The Minister for Housing, Beatriz Corredor, announced last week that there were around 700,000 unsold houses and flats in Spain at the end of 2009 which is 87,000 more than at the end of 2008. According to Corredor this figure will begin to decrease gradually.
This year is the last year in which buyers will receive tax deductions for the cost of buying a house and therefore it is expected that house sales will rise compared to the last couple of years. However, many people are asking what will happen over the next few years. It is estimated that in order to absorb the surplus stock of housing at least 1,200,000 buyers are needed (and in most cases houses and flats are purchased by two buyers). And for the number of surplus houses and flats to go down, no more property should be built, which is bad news for the Spanish construction industry, one of the sectors worst hit by the crisis.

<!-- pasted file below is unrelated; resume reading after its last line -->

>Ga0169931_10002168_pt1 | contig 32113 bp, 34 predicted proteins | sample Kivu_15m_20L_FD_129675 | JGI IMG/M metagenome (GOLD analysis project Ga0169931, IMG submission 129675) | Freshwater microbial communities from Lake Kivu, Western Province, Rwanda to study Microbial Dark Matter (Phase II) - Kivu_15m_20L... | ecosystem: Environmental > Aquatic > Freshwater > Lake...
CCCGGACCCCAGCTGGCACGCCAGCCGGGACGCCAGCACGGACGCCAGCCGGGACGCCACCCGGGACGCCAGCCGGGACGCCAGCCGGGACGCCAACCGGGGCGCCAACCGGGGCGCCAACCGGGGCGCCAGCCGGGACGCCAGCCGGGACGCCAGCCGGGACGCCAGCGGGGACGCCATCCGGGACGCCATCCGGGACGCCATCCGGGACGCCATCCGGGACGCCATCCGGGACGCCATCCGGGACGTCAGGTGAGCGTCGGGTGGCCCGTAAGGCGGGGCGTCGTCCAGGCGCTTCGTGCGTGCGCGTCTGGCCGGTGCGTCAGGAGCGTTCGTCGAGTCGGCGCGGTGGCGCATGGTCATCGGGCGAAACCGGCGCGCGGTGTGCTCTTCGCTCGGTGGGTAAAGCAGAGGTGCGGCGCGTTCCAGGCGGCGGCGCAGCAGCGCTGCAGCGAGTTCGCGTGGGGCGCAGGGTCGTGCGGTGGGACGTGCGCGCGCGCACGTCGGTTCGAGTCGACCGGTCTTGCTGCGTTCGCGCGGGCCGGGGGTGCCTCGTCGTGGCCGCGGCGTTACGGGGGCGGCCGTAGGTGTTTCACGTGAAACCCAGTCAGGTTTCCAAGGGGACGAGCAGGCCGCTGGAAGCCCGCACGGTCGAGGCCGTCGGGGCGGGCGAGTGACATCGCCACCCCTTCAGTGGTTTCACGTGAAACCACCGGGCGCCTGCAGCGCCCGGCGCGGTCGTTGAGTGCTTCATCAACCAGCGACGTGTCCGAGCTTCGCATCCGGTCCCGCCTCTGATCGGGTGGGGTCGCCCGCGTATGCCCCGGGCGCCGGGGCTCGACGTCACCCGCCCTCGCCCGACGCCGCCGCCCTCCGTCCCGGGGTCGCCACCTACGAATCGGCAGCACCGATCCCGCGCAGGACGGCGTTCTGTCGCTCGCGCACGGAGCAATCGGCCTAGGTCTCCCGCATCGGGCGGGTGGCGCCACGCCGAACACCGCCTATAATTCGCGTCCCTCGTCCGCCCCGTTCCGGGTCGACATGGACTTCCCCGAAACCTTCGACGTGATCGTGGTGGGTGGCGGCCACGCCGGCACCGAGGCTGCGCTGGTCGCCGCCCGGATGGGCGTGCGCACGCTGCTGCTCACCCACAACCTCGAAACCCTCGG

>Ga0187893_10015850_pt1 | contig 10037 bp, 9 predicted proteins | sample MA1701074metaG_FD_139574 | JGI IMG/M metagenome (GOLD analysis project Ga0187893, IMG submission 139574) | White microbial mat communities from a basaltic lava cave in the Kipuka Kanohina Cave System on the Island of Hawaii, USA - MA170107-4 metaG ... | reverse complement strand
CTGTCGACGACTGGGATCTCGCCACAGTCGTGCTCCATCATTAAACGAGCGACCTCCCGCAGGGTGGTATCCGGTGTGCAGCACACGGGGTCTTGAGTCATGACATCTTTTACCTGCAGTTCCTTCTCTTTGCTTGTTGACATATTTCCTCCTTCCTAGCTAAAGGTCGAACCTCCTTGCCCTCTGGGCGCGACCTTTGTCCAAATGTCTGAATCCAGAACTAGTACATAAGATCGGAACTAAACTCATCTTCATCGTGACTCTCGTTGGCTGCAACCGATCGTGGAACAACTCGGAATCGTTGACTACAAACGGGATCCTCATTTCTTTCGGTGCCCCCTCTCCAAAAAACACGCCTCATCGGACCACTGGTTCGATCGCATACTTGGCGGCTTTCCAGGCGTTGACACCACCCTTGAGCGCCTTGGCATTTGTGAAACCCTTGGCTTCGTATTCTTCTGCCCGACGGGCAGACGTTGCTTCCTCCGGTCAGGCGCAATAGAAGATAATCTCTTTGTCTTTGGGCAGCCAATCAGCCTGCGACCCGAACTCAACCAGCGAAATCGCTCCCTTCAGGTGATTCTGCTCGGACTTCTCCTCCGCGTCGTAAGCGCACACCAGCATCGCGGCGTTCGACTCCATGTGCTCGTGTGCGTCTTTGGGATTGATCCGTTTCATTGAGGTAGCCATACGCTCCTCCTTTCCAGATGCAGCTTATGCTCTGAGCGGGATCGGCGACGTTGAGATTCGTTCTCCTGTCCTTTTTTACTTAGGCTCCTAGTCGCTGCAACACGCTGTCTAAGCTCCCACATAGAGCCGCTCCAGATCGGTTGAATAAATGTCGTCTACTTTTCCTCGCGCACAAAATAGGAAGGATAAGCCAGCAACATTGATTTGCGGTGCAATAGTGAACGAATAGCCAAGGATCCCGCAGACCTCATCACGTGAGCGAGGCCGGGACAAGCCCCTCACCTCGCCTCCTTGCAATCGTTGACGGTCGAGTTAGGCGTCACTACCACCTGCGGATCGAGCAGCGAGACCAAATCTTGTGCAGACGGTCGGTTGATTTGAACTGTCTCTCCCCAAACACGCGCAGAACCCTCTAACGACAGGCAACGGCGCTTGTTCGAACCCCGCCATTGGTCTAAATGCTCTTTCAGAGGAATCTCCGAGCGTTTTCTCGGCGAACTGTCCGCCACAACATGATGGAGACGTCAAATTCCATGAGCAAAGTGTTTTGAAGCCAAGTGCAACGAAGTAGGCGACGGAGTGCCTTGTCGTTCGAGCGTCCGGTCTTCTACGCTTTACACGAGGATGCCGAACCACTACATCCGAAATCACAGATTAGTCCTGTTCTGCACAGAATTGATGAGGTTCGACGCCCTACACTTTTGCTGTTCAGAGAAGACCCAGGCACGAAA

Faced with a situation where the surplus stock of flats and houses is at a maximum and many financial entities have a portfolio of properties for sale easier access to mortgages is believed to be crucial to the recovery of the housing market.
People interested in buying a property are advised to keep a close eye on offers available.